When I finished explaining that I was exploring Portugal to get to know the country, one of the man spotted the ring on my finger. He asked about my husband. My husband had stayed at home in England. They were surprised at the answer and thought I was brave for travelling alone.

I enquired about their families knowing they would carry on talking for a while and I wouldn’t have to pay too much attention. We had established by now that in spite of my comprehension of their language, my spoken abilities were limited. They could talk and I could listen. But I wasn’t listening. Instead I tried to rationalise the rising guilt in me. I had lied to these men. 

My husband wasn’t at home in England.

I didn’t have a husband. I had a partner, a woman called Emma, but I was too scared to voice this.  

I knew homosexuality was legal in Portugal, I knew same-sex marriage was allowed. This was a country of freedom where I could be a lesbian. On paper. I knew too the distance that can exist between the law and the land but I didn’t know how big a gap it was here. If these men learned I was a lesbian, how would they act? If they became aggressive, who could I turned to? The rain was still falling heavily and I knew that no matter how loud I would scream, no one would hear me. If I ran for the police, would they protect me? 

But these men had been kind and I hated the thought of lying to them. I wanted to stop them in their flow of speech and tell them, ‘actually I have a girlfriend. Not a husband.’ I wanted to be honest to these people who were welcoming, warm and smiling.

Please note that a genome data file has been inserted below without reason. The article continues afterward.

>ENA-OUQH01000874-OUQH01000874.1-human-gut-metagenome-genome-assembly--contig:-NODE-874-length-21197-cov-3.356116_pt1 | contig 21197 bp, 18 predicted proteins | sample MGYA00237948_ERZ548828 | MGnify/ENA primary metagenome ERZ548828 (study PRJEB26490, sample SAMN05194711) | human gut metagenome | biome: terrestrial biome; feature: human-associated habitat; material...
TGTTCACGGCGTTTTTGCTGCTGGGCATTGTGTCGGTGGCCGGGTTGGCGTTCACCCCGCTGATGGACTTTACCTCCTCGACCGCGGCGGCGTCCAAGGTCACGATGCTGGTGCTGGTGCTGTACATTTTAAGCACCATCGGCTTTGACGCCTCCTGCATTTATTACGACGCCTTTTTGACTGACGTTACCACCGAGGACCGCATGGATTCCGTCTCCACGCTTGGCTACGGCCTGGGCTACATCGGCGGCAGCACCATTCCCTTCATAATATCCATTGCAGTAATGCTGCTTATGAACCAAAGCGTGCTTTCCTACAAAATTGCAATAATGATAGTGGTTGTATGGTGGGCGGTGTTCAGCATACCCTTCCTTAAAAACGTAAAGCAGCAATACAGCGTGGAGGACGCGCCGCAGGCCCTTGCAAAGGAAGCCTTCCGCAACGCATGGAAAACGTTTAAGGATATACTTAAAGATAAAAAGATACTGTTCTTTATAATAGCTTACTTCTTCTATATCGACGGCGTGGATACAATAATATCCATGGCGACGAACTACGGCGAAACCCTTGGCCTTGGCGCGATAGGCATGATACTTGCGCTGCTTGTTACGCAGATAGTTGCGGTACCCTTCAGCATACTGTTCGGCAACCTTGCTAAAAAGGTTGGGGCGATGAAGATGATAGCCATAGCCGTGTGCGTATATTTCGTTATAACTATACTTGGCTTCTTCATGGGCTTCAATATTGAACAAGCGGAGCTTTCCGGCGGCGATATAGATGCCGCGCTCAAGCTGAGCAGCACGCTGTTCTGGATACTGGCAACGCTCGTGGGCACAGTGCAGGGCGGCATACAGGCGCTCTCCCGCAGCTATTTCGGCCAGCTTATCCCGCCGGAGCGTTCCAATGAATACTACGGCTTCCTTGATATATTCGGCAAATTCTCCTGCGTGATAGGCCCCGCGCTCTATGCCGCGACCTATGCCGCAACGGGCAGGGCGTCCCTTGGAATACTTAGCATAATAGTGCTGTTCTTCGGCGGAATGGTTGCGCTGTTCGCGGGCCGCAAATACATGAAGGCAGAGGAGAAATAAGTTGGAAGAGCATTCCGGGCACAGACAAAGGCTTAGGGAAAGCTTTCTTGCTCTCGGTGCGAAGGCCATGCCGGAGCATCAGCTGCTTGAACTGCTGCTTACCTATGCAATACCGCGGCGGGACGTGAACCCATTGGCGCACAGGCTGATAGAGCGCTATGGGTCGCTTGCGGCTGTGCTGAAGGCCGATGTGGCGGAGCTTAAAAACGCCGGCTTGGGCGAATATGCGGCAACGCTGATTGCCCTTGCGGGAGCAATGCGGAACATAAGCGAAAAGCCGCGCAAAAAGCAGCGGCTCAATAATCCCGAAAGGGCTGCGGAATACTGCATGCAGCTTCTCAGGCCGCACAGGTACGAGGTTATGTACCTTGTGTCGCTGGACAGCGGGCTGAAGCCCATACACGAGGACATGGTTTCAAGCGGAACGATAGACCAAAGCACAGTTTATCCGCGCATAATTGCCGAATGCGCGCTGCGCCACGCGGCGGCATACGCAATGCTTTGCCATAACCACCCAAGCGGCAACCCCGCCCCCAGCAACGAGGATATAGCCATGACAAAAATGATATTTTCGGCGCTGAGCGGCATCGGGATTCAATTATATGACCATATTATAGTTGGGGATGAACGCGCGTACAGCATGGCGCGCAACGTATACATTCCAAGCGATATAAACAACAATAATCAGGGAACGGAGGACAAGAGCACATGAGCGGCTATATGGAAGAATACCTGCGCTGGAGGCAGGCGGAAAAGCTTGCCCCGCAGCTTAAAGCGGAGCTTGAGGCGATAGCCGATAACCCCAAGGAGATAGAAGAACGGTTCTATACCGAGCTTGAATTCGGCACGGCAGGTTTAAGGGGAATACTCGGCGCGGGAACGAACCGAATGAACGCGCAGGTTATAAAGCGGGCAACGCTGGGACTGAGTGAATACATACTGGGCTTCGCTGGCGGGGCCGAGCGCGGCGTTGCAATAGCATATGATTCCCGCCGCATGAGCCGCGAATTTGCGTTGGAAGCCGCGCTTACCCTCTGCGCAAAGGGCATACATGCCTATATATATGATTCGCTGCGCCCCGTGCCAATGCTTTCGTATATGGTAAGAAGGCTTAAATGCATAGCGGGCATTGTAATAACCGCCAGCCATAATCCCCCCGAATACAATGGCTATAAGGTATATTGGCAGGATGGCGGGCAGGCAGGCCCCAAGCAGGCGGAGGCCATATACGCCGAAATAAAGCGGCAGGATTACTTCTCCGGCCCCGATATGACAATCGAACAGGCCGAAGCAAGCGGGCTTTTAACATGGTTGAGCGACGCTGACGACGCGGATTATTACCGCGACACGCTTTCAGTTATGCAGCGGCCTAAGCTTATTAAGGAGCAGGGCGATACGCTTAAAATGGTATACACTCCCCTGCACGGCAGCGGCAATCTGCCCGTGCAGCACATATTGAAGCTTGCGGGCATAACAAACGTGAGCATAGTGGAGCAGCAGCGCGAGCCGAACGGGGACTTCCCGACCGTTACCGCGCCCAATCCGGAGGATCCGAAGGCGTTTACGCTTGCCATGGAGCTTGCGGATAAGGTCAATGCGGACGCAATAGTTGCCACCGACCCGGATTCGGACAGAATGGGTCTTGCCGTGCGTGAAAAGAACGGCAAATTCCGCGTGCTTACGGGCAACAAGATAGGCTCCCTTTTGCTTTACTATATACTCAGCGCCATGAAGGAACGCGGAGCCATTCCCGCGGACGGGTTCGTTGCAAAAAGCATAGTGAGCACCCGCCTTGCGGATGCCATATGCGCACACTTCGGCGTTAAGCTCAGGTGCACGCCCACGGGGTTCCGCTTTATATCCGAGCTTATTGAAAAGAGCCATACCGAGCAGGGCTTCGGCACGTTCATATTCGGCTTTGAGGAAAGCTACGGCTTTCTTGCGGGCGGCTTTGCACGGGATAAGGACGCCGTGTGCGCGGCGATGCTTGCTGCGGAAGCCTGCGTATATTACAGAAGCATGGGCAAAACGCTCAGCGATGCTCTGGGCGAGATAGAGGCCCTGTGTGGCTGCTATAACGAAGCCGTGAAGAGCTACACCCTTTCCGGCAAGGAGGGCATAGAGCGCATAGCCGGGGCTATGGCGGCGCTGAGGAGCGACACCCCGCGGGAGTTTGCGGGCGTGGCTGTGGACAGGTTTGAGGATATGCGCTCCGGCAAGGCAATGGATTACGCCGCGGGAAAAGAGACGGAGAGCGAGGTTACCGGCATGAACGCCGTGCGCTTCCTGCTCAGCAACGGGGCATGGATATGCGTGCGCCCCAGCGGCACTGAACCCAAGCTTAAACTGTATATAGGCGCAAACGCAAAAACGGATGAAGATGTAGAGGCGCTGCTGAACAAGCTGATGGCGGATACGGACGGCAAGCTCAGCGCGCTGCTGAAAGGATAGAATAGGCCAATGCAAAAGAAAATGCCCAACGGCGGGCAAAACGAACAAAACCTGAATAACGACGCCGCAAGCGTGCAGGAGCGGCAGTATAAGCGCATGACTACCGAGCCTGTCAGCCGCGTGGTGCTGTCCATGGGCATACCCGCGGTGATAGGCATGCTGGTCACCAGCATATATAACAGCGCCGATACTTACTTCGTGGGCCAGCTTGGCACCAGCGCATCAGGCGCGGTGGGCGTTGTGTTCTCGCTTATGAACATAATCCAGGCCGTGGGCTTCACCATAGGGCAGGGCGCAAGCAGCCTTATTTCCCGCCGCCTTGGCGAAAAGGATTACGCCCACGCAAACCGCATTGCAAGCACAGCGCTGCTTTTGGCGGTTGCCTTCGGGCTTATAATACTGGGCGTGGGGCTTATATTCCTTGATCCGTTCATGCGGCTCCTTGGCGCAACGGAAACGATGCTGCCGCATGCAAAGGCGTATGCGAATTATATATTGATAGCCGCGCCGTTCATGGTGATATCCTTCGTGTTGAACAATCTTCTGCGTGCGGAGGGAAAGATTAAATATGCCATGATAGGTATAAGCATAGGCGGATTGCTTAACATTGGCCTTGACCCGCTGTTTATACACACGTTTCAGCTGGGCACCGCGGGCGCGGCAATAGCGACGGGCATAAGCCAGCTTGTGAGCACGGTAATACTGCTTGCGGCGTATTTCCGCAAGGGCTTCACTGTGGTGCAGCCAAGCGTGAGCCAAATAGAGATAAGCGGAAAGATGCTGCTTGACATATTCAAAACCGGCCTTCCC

I wanted to be honest to my partner. Every time I didn’t correct people, every time I lied, I felt unfaithful to her. I was hiding behind words that were not true because it was easy. I was negating our existence. 

I had mulled over this multiple times on the road. I felt trapped in a roman language that was so defined by gender. In English I could get away with ‘they’ or ‘my partner’ if I didn’t feel safe but that rarely happened. In Portugal, I couldn’t. It had to be ‘ele’ or ‘ela’. And in any case, in Portugal I never felt safe when people asked about ‘my boyfriend’ or ‘my husband’.

In England I had learned to judge the situation, to sense the atmosphere and reply to it. But not so here. In Portugal I was foreign. I was in a rural landscape that I had been told to fear and run away from because people in those environments were bad. They wouldn’t understand, they would fear me, they would punish me. Were those men kind because they assumed I fitted a norm? Would they still be kind if I broke that norm? Would they even care?

In Lisbon nobody had cared. My partner had flown to meet me two weeks prior and we had not hidden. We had held hands, we had kissed. Nothing had happened. The world around us had carried on as normal, but this had been a capital city and we had been tourists. 

I hated my brain for rationalising my fears, for making me afraid to speak and be truthful. But as I looked at these men, I could not get past the lump in my throat. There were three of them. There was one of me.